The new Video Split software enables you to easily extract a single lap from a track session file recorded by a Video VBOX or VBOX Video HD2 video, add an intro video and save it with the associated .vbo data or laps pdf file.
The software is set to detect the fastest lap, but will export any lap you wish. You can also add a comparison graph to a reference lap at the end of the video.
The software is particularly suited to applications where you are processing multiple driver sessions at a time, such as within driver experience environments. Read more.
Watch a software demonstration (audio doesn't start until half way through the video):
Circuit Tools 126.96.36.1997 features an auto-update functionality and has improved media handling and time synchronization for VBO files that span across multiple videos. Users now also have the option to export their laps as a CSV for all current session data.
You can download the latest Circuit Tools software here.
The VBOX Video HD2 comes with setup software that allows you to create dazzling scenes to really enhance your videos – but if you haven’t got round to using it yet and would like a different look to the graphics in your videos, instant help is at hand.
The online scene wizard consists of six sets of dials, each differently styled and with the option to include vehicle signal data, a logo, g-ball, picture-in-picture, and lap timing.
We have incorporated our complete CAN database so you can select your make and model of vehicle, and the parameters you’d like to log – either via the Bluetooth OBD module or direct connection.
Simply choose which elements you’d like to make up your scene, whether you want to log signals from the car itself, and which style you prefer, and then click to generate. You can either download the scene directly or receive an email with the download link along with CAN connection instructions.
The launch version of the scene wizard contains a limited number of scene styles but we will increase them over the coming months. If there is one particular style that you would like, please contact us and we’ll create one for you!
The wizard is a handy tool that allows you to create a good-looking scenes, but it has certain limitations and it’s not quite as good as using the HD2 setup software. If you would like some training on the VBOX Motorsport software, why not register for one of our free courses?
If you’re running an AiM dashboard or logger, you can now record the CAN data directly from it into a Video VBOX Lite. All the AiM CAN channels have been incorporated into the VBOX CAN database.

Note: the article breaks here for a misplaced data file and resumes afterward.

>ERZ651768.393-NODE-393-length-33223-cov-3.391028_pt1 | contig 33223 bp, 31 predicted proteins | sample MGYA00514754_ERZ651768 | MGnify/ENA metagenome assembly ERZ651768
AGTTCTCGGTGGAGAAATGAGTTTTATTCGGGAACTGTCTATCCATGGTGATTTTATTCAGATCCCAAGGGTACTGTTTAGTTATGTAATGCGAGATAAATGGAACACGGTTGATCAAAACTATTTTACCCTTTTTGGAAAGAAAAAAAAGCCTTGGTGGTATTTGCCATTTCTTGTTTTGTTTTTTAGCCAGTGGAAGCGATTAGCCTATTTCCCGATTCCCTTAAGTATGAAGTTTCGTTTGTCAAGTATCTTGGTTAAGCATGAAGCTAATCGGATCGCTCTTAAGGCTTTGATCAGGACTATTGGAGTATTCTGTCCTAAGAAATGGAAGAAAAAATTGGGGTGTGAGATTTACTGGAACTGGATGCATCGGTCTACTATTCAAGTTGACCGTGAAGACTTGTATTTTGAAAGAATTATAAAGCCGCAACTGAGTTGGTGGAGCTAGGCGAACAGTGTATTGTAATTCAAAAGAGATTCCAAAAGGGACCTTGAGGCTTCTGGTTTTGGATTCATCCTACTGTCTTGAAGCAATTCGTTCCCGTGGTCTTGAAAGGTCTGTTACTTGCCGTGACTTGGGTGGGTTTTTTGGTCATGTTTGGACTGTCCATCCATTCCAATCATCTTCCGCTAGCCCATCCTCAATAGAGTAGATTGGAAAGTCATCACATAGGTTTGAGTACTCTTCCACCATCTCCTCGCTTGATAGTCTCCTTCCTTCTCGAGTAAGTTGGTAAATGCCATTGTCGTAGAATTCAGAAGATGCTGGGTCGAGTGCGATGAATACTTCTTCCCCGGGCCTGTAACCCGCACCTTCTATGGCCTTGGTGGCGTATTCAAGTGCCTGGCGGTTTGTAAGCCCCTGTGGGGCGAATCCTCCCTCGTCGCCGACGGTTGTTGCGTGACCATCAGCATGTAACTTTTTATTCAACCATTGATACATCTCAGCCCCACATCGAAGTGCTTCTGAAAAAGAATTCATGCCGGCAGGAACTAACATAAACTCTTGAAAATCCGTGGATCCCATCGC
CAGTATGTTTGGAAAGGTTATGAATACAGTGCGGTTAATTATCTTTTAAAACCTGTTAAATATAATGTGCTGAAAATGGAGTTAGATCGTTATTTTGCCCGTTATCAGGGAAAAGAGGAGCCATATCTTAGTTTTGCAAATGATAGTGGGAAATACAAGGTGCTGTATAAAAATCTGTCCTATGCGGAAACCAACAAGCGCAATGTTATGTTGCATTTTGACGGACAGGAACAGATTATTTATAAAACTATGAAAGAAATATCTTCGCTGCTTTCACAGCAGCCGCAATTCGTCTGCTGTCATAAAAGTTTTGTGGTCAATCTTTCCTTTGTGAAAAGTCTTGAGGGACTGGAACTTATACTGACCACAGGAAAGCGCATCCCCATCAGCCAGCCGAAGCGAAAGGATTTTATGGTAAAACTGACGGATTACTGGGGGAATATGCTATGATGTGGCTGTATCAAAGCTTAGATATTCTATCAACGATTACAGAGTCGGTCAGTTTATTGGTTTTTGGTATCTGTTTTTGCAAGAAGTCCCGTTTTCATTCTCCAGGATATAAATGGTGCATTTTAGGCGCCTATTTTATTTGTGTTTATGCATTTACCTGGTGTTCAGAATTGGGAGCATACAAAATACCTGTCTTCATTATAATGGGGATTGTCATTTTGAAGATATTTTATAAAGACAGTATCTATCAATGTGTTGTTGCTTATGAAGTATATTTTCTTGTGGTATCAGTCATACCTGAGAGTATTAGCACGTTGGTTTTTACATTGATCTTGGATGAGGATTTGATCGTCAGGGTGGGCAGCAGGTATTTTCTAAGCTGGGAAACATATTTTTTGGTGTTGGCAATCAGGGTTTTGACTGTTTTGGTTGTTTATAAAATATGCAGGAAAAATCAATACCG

A physical connection between the dash/logger and your Video VBOX Lite is made possible with the new cable RLCAB145M, available to order now from our eStore. This cable will make it possible to connect directly to the AiM dashboard or the AiM Smartycam connection cable.
If you have a Video VBOX Lite with 1, 2, or 4 CAN channels we will supply an upgrade to 8 channels free of charge when you purchase this cable.
We have also created this scene for use on a VVB Lite which you can download here. Instructions on how to connect AiM devices to a Video VBOX Lite can be found here.
The astonishing Koenigsegg Agera RS broke the world speed record for a production vehicle on Saturday 4th November, attaining an average speed of 277.9 mph (447.2 km/h) on a (closed) public road in Nevada, USA. On hand to assist with verifying the speed was Jim Lau, Technical Director of Racelogic USA.
The car performed three runs, with a maximum speed of 284.3 mph (457.5 km/h) being reached in one direction and 271.2 mph (436.4 km/h) going the opposite way, giving the final average which is due to be ratified by Guinness as a world record.
The Racelogic equipment consisted of a VBOX 3i which logs GPS data at 100 Hz with a velocity accuracy of +/- 0.1 km/h – and which has been recognised by Guinness as acceptable test equipment in a number of automotive records. The VBOX 3i was accompanied by a VBOX Video HD2 which captured the runs with 1080p footage, synchronised with 10 Hz GPS data and real time graphical overlay.
Watch the two record-breaking speed runs below. Note how the car appears to cruise up to 200 mph before finally unleashing its potential and rocketing to the maximum – final gear isn’t even selected until it is travelling at 220 mph!